Monday, June 30, 2008

Euro bank chairman predicts U.S. "financial meltdown"

The chairman of Fortis, a major Dutch-Belgian bank, has predicted a "complete collapse" of the U.S. financial markets within weeks.
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As translated from the news article in Dutch by Jesse's Café Américain:
Fortis expects a complete collapse of the US financial markets within a few weeks. That explains, according to Fortis, the series of actions by the bank of last Thursday to raise €8 billion. "We have been saved just in time. The situation in the US is much worse than we had thought", says Fortis chairman Maurice Lippens. Fortis expects bankruptcies amongst 6000 American banks which have a small coverage currently. But also with Citigroup, General Motors, a complete meltdown in the US is beginning."
As Jesse notes, Fortis may have its own reasons for this, er, fortissimo prediction. No one commenting on economics is ever purely disinterested and objective. Still, holy cow! That the board chairman of a big bank would make such an extreme statement for public consumption suggests how far into the danger zone the U.S. economy may have strayed.

Interestingly, today's Wall Street Journal carries an article about Fortis's casting the net for billions of Euros of new capital, but says nothing about the "financial meltdown" statement. A quick check of MarketWatch.com and TheStreet.com finds not a breath of it. What happens in Amsterdam, stays in Amsterdam?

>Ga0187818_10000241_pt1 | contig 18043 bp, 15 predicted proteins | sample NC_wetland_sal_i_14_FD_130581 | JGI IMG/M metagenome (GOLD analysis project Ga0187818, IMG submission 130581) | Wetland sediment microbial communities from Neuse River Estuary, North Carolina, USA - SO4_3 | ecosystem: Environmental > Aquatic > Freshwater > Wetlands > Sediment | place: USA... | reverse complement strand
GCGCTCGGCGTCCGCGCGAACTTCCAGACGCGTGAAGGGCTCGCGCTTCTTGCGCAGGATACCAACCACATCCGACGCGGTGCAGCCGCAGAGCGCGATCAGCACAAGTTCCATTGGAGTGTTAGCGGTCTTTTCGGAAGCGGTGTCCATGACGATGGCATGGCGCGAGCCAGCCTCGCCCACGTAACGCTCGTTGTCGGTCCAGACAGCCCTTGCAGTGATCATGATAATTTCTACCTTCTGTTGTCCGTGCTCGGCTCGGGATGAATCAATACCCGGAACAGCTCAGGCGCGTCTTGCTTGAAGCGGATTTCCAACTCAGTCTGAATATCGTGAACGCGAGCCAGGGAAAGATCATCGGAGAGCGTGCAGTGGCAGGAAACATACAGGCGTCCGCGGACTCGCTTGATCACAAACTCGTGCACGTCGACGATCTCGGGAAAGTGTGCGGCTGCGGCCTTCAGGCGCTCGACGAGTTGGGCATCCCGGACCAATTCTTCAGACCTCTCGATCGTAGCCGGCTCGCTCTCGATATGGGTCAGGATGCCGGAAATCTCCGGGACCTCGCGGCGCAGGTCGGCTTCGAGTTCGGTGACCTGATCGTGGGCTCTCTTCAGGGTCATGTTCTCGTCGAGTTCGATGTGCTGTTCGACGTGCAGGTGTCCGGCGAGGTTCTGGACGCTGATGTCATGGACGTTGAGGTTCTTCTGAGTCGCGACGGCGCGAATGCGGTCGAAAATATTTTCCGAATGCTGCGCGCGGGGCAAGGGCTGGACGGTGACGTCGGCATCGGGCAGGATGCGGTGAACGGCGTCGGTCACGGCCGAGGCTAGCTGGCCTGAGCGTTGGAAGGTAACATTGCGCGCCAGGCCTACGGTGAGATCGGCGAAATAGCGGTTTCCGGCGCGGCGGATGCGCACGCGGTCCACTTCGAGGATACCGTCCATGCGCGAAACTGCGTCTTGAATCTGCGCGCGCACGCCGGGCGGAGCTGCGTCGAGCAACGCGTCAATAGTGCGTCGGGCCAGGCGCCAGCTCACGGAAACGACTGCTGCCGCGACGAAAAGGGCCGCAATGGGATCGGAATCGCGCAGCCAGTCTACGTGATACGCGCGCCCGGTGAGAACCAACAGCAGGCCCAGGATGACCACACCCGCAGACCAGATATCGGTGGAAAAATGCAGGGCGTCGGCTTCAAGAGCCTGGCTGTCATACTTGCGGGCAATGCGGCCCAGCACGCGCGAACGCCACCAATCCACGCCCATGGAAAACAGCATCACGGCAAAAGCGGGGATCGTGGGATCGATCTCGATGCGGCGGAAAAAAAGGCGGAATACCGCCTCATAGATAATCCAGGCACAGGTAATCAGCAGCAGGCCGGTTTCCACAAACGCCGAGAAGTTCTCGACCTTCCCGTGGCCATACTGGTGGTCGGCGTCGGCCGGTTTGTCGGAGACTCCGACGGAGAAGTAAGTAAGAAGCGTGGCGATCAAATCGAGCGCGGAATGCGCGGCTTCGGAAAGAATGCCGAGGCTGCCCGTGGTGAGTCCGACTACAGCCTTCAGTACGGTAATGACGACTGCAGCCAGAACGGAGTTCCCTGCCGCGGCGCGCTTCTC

Fear clearly grips the hearts of institutional investors, as shown by last week's market carnage. God alone, other than those involved, knows what is being said behind closed doors at the Fed and in bank boardrooms. With the housing collapse, an oncoming credit collapse, $140 oil, and the unstoppable financial suction pump of Iraq, it would be surprising if there isn't an extra helping of suppressed panic on many plates this morning.

Would you like a taste of pure nausea? Let's call again on financial newsletter writer (yes, he has his own vested interest) Jim Willie: